She concluded that smoking does not necessarily cause disease but may help set the stage for disease to occur. “It’s not producing the disease, it’s changing the backdrop upon which exposures and experiences act to produce the pathogenic response to these antibodies,” Dr. Cooper said.
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Explore This IssueMarch 2012
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She discussed the initial smoking and disease research that began in the 1940s and 1950s. Research specifically connecting smoking and RA began in the late 1980s and early 1990s. This research actually grew out of an investigation into oral contraceptives and RA, which was not originally intended to explore smoking and RA. “The body of research developed because the data were there,” she said. “By 2006, there were more than 50 studies looking at RA and smoking.”
Various data show a modest risk between smoking and RA, involving an interaction between smoking, the HLA shared epitope, and anticyclic citrullinated protein–antibody positivity, Dr. Cooper said.
“What these data lead to is that smoking leads to generation of modified peptides in the lungs. That interaction is reflecting a particular affinity of the DRB epitope and its ability to bind those peptides. That activation involves other genetic variants and environmental exposures, and all leads to priming for system immunity,” she said.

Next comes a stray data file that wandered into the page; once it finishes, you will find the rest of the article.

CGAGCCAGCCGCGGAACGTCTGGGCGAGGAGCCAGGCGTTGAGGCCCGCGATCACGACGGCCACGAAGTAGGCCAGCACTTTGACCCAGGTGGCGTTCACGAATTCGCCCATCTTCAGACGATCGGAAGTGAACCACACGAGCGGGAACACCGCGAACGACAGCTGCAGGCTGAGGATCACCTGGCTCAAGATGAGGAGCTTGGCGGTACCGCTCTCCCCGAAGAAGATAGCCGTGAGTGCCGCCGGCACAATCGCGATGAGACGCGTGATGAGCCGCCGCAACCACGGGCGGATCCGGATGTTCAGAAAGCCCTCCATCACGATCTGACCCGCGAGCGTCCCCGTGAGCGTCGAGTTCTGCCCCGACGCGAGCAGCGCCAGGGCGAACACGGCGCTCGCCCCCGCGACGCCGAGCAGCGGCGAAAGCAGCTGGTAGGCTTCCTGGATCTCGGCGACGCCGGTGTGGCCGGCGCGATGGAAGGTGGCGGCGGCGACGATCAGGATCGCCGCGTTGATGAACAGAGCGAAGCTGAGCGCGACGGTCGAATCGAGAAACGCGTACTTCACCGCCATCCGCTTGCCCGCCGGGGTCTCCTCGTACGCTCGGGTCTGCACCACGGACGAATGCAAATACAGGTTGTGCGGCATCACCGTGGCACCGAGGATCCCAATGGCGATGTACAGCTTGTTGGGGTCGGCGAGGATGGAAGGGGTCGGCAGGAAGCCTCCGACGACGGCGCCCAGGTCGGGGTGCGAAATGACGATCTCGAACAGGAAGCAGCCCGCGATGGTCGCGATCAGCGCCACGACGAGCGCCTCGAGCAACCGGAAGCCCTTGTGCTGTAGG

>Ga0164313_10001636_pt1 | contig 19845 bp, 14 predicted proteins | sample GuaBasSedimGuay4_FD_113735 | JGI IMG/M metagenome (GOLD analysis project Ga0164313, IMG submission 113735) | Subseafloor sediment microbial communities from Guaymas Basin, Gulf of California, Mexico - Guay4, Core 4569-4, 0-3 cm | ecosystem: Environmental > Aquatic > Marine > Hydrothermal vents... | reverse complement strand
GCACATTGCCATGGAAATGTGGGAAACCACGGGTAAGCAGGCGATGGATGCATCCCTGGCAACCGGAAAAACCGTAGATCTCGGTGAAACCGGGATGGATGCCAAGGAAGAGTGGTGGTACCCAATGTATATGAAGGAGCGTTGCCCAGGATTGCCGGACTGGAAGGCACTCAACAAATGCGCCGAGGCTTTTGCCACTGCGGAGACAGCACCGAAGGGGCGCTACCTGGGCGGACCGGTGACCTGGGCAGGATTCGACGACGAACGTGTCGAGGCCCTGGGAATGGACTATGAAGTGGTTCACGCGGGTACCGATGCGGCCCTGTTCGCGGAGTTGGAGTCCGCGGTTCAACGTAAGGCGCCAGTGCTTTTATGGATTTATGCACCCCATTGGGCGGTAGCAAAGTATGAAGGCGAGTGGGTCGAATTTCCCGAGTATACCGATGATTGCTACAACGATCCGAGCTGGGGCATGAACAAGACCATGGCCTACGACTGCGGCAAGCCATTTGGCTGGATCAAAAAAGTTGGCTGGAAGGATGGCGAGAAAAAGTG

Dr. Cooper also detailed research connecting silica dust to autoimmune disease. This research goes back almost 100 years and has focused mostly on occupational exposure for miners, foundry workers, and various construction trade workers. Autoimmune diseases associated with this exposure include RA, lupus, and scleroderma.
“With silica, as with smoking, you have the potential for immune effects in the lungs that have more profound implications in terms of systemic effects,” Dr. Cooper said. This includes destruction of macrophages via the release of intracellular peptides.
Dr. Cooper said that the actual exposure to silica and smoking may occur years before disease onset. She also noted that exposure in the lungs does not just stay in the lungs—it also has effects on the immune system. Finally, she highlighted the role of prevention.
“From a public health perspective, prevention is cheaper, more effective, and more productive, and that might be where we want to put our efforts,” she said.
Genes and Environmental Interactions
Research that focuses on lupus and the gene–environment interaction was the focus of a presentation by Judith James, MD, PhD, Lou Kerr Endowed Chair in biomedical research at the Oklahoma Medical Research Foundation in Oklahoma City. Among various research that Dr. James discussed was a study in the area of associated lupus genetic haplotypes interacting with the Epstein-Barr virus to induce lupus autoimmunity. There is also research into interferon regulatory factor 5 (IRF5) and a possible strong genetic association with lupus. “The hypothesis is that IRF5 risk and nonrisk haplotypes will drive distinguishable host gene expression patterns in B cells. We saw differences and see some genes upregulated because they have IRF5 haplotypes,” Dr. James said.